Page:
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Looking for the Lost: Journeys Through a Vanishing Japan (Kodansha Globe) (英語) ペーパーバック – 1996/5/15

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"[Booth] achieved an extraordinary understanding of life as it is lived by ordinary Japanese....Frequently brilliant in his insights."-F.G. Notehelfer, The New York Times Book Review

"Alan Booth was not only the best travel writer on Japan, but one of the best travel writers in the English language. Looking for the Lost is a superb exercise in describing Japan from the point of view of an outsider with the knowledge of an insider."-Ian Buruma, author of The Wages of Guilt

"Booth had a horror of pretension....[He] never fails to produce the whimsical anecdotes that keep the whole account down-to-earth."-Elizabeth ward, Washington Post Book World


ALAN BOOTH was born in London in 1946 and traveled to Japan in 1970 to study Noh theater. He stayed, working as a writer and film critic, until his death from cancer in 1993. His books include The Roads to Sata.


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Amazon.com: 19 件のカスタマーレビュー
34 人中、34人の方が、「このレビューが参考になった」と投票しています。
The Sadness of Things 2000/5/31
投稿者 James Hofman, II - (Amazon.com)
形式: ペーパーバック
I received this book from a friend shortly before returning to Japan to begin my life there again. Having read it in various stages of travel and arrival (I happened to be reading his funny, spot-on description of modern Nagoya when my plane touched down there) I was struck with how Booth can hollow out an empathetic place in the reader's soul for Japan and then fill it with keen, often wistful observations that invariably bypass the throwaway, surface image and instead imbue everything with 'mono no oware', or "the sadness of things." In a literary as well as literal sense, this author always takes the unexpected path, and the result is a deeply felt chronicle of wonder and longing.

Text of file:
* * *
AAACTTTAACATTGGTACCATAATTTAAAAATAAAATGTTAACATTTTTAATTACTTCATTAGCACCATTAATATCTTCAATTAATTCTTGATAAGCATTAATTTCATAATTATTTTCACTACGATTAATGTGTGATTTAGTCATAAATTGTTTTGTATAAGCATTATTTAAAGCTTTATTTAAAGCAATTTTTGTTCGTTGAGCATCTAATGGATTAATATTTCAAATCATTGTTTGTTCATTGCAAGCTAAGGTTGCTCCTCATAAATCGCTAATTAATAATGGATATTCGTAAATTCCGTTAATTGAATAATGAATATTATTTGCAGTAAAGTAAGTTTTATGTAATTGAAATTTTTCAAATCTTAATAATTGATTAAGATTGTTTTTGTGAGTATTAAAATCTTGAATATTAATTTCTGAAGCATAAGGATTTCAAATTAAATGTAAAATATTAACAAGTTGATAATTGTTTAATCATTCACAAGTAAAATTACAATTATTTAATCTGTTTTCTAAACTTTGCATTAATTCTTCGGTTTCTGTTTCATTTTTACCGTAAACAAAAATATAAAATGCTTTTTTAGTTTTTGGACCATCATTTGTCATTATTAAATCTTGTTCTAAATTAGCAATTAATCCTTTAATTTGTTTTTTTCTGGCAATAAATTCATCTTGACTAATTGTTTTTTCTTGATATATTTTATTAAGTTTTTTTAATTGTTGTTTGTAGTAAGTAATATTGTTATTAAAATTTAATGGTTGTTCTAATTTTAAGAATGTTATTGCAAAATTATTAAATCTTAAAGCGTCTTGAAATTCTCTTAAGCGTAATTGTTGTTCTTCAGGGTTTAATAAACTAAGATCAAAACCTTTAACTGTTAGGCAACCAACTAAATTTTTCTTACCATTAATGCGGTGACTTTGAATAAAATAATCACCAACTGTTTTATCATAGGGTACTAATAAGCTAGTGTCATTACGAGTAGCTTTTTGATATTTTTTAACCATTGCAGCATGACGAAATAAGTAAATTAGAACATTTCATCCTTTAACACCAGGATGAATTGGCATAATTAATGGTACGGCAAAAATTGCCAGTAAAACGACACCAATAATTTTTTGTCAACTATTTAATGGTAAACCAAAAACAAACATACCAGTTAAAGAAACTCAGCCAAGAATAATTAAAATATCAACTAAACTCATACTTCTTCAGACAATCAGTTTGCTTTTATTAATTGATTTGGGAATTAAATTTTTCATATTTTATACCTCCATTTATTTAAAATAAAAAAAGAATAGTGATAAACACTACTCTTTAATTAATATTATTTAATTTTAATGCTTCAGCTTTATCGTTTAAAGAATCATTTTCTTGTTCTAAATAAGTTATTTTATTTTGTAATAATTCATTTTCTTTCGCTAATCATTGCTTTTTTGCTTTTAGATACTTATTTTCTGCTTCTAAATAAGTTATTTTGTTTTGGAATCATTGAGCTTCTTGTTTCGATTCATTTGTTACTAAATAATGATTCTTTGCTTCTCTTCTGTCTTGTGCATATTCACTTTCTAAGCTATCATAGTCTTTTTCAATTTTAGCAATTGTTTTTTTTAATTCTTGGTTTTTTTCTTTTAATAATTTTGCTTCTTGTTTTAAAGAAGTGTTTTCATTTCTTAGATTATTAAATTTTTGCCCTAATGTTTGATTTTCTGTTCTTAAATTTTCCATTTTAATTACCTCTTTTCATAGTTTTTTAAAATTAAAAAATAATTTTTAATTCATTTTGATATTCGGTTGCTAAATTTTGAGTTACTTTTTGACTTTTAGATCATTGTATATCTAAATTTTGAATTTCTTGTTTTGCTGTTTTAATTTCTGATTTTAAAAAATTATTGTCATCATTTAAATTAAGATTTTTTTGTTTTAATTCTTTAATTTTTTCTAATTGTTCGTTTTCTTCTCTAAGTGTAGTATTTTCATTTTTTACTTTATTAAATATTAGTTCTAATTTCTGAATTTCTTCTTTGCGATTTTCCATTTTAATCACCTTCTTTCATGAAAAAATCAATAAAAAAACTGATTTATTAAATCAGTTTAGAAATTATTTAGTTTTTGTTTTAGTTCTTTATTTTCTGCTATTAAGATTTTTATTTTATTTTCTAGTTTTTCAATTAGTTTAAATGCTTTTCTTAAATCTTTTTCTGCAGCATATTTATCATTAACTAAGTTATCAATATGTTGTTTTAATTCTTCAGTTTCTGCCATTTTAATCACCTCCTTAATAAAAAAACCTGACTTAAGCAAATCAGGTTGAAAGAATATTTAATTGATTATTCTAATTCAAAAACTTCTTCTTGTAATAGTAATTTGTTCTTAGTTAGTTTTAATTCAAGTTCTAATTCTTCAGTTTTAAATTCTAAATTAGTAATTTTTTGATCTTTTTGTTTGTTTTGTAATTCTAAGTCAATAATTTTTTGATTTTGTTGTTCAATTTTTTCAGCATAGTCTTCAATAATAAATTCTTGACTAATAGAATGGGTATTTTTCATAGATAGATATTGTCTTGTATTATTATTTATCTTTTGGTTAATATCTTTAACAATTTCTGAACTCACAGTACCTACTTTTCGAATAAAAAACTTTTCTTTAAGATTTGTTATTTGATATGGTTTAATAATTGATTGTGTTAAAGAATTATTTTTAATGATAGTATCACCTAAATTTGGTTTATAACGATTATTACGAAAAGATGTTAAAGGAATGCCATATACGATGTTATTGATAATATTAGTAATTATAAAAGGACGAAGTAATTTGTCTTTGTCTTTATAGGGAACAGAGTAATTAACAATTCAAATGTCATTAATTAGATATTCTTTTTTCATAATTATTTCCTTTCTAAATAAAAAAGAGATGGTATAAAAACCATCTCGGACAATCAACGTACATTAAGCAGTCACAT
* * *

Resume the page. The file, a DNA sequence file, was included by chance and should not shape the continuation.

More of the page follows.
I would especially recommend this book to those who have lived in Japan, as many of the observations and descriptions Booth records will most likely complete a half-formed thought or two that has been eluding your ability to state it precisely.
In short, this is a marvelous book, made all the more poignant by the idea that the wistful voices of the past and the echoing footfalls of the various journeys he recalls here are now all that remains of the author.
19 人中、18人の方が、「このレビューが参考になった」と投票しています。
Not just for folks who have lived there 2000/8/25
投稿者 カスタマー - (Amazon.com)
形式: ペーパーバック
I have never lived in Japan, but have visited, and found a certain "something" wonderful about that country and its people that I could never find adequate words to describe. Alan Booth communicates both the mystique and the down-to-earth attitude Westerner finds in Japan--I think it's that "something" that I've searched my own intellect, but failed, to describe. Reading Alan Booth's "Looking for the Lost" has helped me to connect with those subtle attractions that I found in Japan, and that kept me returning.
Since most reader-reviewers recommend this book to those who have lived in Japan, I'll add my voice and recommend it to those who have spent limited time there, or who are planning to travel in the outer-reaches of this gorgeous country.
17 人中、15人の方が、「このレビューが参考になった」と投票しています。
Sadness Over the Horizon 2002/11/25
投稿者 Robert Self - (Amazon.com)
形式: ハードカバー